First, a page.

Tag Archives: “American University of Beirut”

Pandemonium in the Punjab

15 Dec

Today is my father’s birthday. He died last year, one month short of his 90th birthday.

I adored my Dad and very many along with me. I can commemorate him today by talking about how handsome he was, his sense of humor or his character. His favorite quote “Character is doing the right thing when no one is watching” reflects the kind of man he was. Or I could talk about his academic and athletic record-breaking feats in high school; or describe his courageous year in the Greek resistance during WWII; or go into his co-discovery of the internationally acclaimed “The Beirut Reaction” in 1965 – a chemical reaction that has since helped develop hundreds of anti-bacterial and anti-cancerous drugs. Last but not least, I could brag about his being awarded Lebanon’s prestigious National Order of the Cedar, a medal of honor of the Lebanese Government, “for great services rendered to Lebanon, for acts of courage and devotion of great moral value, as for years in public service”. (Dad was Professor of Organic Chemistry at the American University of Beirut for almost 40 years, also throughout the violent Lebanese Civil War).

But it is something else I want to talk about today. One of the fondest memories I have of my Dad is his comical adventures in the kitchen and his secret recipes. He very seldom cooked, but when he did, it was always one of his favorite meals and the only thing he could make: spaghetti.

Over the years, our family now and then would savor Dad’s creative spaghetti sauces whose ingredients he adamantly refused to reveal. “They’re top-secret”, he’d always cajole. Moreover, he would never let us in the kitchen while he was cooking, lest we take a peek at his ingredients. Our attempts to do so always failed. He’d rush up to us the moment he heard footsteps, obscuring our line of vision, and push us gently away with a “leave the chef alone, please”.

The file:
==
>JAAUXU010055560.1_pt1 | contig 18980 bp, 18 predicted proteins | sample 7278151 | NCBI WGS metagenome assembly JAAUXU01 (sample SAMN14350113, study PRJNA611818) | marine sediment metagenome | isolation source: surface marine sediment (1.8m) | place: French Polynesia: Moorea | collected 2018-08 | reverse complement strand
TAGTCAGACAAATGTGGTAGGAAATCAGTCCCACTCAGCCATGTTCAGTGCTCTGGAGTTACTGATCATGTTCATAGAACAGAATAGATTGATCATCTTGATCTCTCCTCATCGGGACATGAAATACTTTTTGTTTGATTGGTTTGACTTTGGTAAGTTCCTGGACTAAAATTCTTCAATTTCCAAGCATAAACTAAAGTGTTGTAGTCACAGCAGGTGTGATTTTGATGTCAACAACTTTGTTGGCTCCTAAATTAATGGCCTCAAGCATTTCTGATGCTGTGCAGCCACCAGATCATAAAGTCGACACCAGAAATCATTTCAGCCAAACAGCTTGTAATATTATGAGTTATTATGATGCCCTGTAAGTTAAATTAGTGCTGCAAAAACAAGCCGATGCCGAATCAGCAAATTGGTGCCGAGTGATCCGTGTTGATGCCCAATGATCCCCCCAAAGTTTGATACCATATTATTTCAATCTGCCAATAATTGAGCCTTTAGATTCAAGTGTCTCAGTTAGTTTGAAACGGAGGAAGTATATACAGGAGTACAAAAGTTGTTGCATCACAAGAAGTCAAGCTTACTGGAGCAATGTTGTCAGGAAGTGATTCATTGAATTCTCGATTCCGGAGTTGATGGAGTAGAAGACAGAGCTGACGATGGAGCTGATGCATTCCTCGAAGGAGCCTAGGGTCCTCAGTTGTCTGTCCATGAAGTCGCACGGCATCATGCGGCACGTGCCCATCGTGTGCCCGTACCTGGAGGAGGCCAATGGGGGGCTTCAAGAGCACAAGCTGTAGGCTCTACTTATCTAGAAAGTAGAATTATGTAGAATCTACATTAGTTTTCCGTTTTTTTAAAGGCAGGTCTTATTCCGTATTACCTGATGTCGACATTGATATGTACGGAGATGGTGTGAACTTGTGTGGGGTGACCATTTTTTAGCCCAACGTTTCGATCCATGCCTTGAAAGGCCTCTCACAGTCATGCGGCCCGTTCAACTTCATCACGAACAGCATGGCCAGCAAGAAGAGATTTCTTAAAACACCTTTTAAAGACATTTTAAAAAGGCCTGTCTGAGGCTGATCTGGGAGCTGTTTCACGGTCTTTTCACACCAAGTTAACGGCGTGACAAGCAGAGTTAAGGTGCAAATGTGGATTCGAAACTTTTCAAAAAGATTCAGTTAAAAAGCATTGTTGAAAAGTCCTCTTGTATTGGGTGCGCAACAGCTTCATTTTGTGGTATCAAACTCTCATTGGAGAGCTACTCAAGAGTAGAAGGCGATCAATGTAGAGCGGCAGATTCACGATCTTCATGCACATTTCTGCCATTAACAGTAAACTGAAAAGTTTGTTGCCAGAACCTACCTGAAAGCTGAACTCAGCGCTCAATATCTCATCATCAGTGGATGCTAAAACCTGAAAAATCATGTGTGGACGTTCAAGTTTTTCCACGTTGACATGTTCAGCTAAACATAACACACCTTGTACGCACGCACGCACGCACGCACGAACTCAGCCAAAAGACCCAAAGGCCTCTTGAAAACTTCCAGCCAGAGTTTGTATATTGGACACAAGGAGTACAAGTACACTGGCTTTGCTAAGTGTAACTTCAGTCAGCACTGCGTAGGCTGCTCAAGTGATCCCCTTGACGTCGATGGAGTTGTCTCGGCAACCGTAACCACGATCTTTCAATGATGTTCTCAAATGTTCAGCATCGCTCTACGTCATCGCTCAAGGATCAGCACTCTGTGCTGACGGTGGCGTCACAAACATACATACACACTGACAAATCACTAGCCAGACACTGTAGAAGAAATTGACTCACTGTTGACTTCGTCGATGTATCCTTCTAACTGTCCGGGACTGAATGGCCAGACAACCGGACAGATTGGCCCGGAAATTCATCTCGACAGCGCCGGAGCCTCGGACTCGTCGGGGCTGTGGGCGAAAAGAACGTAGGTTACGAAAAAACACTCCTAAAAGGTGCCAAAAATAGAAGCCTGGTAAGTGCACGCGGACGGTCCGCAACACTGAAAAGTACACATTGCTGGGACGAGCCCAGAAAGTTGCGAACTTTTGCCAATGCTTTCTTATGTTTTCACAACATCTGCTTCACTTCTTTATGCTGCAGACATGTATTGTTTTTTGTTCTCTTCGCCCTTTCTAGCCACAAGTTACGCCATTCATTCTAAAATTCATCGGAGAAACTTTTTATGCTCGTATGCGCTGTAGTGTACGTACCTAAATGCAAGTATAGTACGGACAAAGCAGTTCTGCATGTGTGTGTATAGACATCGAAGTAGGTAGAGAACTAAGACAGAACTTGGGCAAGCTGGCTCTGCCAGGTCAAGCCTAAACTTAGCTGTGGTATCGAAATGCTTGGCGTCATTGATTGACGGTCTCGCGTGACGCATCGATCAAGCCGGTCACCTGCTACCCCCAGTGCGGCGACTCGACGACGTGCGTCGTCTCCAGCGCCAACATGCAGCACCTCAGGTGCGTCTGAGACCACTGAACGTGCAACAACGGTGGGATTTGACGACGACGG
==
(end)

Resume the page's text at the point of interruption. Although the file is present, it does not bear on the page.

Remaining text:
His inimitable test of whether the spaghetti was cooked was to throw a strand on the wall. If it stuck, the spaghetti was done. Always the scientist…  But it was the fantastic names Dad gave his pasta sauces that had us in stitches. When dinner was ready he’d put on a posh British accent and solemnly proclaim, “Ladies and gentlemen, tonight on the menu…”, and an unforgettable name would follow.

Every time he’d make one of his notorious sauces, a game around the dinner table always ensued. Everyone took turns at guessing the secret ingredients. Dad’s reply was always the same, for as long as I can remember. “Hmmm…perhaps, who knows?” he’d retort with a twinkle in his eye.

While I was going through my father’s papers last year, I burst into tears when I came across an index card in one of the many files in his filing cabinet. Staring right at me were his secret spaghetti sauce recipes, in his characteristic handwriting. My crying briefly turned into laughter, only to revert back to crying for a long while…

Dad, you’ve been busted. Now, every year on your birthday we honor you by cooking one of your not-so-secret-anymore spaghetti sauces. And we love you for that, as for so many other reasons. Tonight on the menu, dearest Dad: your utterly weird but delicious Pandemonium in the Punjab.

But I have to give it to you, Dad. You still have the last laugh. What do you mean “spices”!? Which spices?!

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